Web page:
Listen To The Sound Of Perseverance Driving On Mars

NASA’s Mars Perseverance rover driving on March 7, 2021. Image Credit: NASA/JPL-Caltech

One month ago Perseverance landed on Mars, and it has already started exploring Jezero Crater. Among its impressive suite of instruments, the NASA rover is equipped with microphones and has delivered to us the first recorded sounds of Mars. The space agency has now released some new sounds.

Perseverance is heard clanging, whirring, and squeaking as the six metal wheels go over rocks. The rover drove for about 27.3 meters (90 feet) on March 7, which was the 16th Martian day Perseverance has spent on the Red Planet (Sol 16).

“A lot of people, when they see the images, don’t appreciate that the wheels are metal. When you’re driving with these wheels on rocks, it’s actually very noisy,” Vandi Verma, a senior engineer and rover driver at NASA’s Jet Propulsion Laboratory, said in a statement. “The variations between Earth and Mars – we have a feeling for that visually, but sound is a whole different dimension: to see the differences between Earth and Mars, and experience that environment more closely.”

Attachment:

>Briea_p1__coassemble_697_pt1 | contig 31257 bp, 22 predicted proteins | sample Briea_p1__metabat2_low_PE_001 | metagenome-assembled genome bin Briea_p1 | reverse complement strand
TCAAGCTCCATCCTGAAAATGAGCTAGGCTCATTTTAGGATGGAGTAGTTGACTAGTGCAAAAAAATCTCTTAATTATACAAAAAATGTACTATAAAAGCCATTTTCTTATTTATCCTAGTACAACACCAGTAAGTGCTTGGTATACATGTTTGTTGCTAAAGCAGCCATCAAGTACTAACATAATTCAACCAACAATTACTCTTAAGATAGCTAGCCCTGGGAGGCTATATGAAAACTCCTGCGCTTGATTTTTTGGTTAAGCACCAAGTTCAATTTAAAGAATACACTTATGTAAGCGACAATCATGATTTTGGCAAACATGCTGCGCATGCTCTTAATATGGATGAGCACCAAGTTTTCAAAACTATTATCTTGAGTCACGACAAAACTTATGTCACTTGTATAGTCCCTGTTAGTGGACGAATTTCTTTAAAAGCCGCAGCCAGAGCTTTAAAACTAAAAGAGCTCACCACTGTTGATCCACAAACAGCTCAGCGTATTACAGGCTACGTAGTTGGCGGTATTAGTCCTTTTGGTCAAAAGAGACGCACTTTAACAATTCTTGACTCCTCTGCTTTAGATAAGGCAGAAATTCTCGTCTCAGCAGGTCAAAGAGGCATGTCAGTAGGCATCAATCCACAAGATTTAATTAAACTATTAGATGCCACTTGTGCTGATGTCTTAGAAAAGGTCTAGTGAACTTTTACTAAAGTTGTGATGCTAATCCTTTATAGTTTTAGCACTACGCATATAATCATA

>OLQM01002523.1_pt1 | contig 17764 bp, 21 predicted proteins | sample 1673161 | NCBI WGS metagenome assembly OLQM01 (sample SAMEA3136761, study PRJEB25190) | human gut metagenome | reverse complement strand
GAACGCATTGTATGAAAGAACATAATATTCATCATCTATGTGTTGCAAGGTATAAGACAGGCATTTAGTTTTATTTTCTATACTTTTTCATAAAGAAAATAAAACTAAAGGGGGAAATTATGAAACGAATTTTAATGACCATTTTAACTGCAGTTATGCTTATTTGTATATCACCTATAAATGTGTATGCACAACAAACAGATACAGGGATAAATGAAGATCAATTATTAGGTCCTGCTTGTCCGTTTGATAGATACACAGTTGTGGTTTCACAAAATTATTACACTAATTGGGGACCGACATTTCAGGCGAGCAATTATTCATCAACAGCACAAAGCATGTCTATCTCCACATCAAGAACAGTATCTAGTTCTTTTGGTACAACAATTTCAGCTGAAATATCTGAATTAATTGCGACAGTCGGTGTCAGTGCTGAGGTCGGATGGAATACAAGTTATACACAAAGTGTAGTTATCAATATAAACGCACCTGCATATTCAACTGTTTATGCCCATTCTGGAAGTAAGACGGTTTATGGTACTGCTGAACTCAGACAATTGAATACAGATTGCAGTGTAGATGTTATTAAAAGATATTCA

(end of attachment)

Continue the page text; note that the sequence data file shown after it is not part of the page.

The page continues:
The audio was recorded by Perseverance’s entry, descent, and landing (EDL) microphone. This is an off-the-shelf piece of equipment that was added to give another sensorial experience to the landing of the spacecraft, and it is now being used to capture the sounds of the surface and of the rover’s activities.


NASA has released two recordings. One is 85 seconds long with the highlights of the drive – this one has been edited to filter out some of the noise. If this is not enough for you, you can bask in the full 16 minutes and 21 seconds of the version that is completely raw and unfiltered.   

“If I heard these sounds driving my car, I’d pull over and call for a tow,” explained Dave Gruel, lead engineer for Mars 2020’s EDL Camera and Microphone subsystem. “But if you take a minute to consider what you’re hearing and where it was recorded, it makes perfect sense.”


And while most of the noises are what we expect from the motion of the wheels and suspension on the rough terrain, the high-pitched scratching noise is unclear. The engineering team is actually evaluating if it is electromagnetic interference from an electric box, or maybe something else related to the motion of Perseverance.

The rover has been very busy over the last 28 days. Perseverance has sent back the sounds of its SuperCam firing lasers, tested its robotic arm, and performed some weather observations (including spotting its first dust devil). It has also found a suitable spot for Ingenuity, the Martian helicopter, which will soon attempt its five test flights.


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